Sudanese President Omar al-Bashir arrives in Khartoum, Sudan from Johannesburg on June 15, 2015. South Africa's Supreme Court has ruled that Bashir should have been arrested when he visited South Africa.EBRAHIM HAMID/AFP/Getty Images
South Africa’s Supreme Court rejected an appeal by the government on Tuesday and ruled that Sudanese President Omar al-Bashir should have been arrested in the country in 2015.
Bashir, who visited South Africa for an African Union summit in June 2015, is subject to an arrest warrant issued by the International Criminal Court for crimes against humanity and war crimes linkedo the conflict in Sudan’s Darfur region. He denies the charges.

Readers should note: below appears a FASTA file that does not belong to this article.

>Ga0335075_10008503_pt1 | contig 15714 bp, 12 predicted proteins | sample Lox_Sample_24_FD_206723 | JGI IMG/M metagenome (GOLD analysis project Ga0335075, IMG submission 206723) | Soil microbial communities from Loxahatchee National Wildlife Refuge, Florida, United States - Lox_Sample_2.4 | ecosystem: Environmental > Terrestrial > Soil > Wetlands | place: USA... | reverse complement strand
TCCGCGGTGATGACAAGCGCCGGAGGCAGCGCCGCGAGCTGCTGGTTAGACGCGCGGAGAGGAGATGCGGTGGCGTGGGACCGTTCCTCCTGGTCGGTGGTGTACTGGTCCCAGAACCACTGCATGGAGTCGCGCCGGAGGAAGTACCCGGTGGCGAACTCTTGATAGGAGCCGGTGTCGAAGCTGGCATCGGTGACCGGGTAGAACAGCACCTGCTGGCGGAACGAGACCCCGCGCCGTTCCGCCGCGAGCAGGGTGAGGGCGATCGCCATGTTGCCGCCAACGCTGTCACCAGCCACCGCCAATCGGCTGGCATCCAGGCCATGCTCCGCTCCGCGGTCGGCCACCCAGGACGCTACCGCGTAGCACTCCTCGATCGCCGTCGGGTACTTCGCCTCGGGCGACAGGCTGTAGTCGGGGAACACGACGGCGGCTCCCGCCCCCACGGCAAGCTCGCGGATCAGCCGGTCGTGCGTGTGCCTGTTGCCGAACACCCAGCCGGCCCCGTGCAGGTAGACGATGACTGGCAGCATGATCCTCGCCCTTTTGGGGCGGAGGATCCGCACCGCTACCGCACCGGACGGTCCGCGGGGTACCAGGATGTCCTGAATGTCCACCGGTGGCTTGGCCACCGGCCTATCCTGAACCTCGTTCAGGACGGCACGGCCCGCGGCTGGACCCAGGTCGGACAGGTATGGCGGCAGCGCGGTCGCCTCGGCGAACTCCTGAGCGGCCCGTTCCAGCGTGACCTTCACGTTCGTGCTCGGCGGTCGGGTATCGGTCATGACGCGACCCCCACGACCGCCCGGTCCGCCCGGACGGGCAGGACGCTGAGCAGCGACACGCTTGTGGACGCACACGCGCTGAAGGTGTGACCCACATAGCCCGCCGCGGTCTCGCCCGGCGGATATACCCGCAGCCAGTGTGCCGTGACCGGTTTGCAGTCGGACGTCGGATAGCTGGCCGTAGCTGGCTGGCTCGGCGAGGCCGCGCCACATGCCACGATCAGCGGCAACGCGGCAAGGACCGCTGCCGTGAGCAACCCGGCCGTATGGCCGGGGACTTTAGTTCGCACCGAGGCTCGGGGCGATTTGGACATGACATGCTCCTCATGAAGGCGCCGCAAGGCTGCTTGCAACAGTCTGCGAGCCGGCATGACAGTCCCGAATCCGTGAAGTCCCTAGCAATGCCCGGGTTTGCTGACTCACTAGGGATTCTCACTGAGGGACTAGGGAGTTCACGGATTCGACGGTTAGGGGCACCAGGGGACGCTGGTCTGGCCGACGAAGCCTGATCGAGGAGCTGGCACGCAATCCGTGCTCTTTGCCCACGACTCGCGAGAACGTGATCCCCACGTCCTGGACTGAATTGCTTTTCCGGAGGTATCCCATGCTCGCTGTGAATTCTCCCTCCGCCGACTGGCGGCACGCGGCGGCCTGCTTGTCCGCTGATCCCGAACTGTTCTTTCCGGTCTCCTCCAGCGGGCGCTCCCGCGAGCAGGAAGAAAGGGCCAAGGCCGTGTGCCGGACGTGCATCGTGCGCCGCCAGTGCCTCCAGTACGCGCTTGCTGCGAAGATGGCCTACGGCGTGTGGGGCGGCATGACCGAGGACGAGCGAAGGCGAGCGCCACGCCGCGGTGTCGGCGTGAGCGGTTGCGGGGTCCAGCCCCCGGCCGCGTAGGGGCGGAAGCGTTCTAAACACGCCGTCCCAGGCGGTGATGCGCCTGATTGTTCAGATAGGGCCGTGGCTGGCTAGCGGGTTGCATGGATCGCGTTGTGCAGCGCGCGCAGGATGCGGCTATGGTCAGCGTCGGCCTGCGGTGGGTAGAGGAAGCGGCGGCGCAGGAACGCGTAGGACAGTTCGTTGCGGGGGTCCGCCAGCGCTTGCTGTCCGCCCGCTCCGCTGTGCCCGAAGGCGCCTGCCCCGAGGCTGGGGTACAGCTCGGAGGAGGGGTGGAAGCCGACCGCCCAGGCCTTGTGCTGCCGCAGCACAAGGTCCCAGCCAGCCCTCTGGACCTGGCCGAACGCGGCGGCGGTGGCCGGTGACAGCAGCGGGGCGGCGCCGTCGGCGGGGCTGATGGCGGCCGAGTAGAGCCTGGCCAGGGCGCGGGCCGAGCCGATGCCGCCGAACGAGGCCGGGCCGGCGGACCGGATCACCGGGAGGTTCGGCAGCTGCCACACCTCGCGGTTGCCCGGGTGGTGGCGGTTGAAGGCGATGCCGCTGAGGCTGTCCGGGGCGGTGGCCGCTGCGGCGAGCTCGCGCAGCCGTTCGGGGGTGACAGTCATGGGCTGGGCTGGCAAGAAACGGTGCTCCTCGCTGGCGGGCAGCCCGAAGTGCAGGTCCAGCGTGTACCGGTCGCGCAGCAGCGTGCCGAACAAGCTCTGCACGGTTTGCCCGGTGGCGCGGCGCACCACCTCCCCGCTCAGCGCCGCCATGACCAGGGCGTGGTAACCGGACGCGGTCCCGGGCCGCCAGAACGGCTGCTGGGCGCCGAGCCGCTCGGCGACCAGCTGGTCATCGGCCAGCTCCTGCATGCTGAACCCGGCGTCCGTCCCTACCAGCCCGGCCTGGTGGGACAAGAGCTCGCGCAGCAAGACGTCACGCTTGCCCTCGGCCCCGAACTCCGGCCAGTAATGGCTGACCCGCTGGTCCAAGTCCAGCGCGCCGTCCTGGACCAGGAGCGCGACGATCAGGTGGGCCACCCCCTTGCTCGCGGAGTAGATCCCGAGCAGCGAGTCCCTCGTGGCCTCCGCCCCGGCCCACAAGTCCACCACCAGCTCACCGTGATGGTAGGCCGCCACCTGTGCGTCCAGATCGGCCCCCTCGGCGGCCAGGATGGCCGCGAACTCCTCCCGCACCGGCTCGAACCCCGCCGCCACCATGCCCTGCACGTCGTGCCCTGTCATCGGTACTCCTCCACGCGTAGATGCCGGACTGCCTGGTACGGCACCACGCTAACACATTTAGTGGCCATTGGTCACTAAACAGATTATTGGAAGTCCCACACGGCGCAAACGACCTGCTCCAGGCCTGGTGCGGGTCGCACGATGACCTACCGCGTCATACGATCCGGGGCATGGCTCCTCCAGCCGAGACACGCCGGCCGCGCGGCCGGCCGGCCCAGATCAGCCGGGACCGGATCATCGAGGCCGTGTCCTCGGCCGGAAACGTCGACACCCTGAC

A court in the South African capital Pretoria ruled on June 14 that Bashir
should not be allowed to leave the country until an application calling for his arrest had been heard, but Bashir later left South Africa. The South African government had applied to the Supreme Court to have the ruling overturned, arguing that all delegates attending the summit were subject to diplomatic immunity.
Ruling on Tuesday, the Supreme Court rejected the government’s appeal and said that its failure to arrest Bashir "was inconsistent with South Africa’s obligations in terms of the Rome Statute...and unlawful," according to Reuters. The Rome Statute is a treaty setting out the crimes that fall within the ICC’s jurisdiction, which South Africa signed in 1998. Read more >>>>>>>>>>>>>>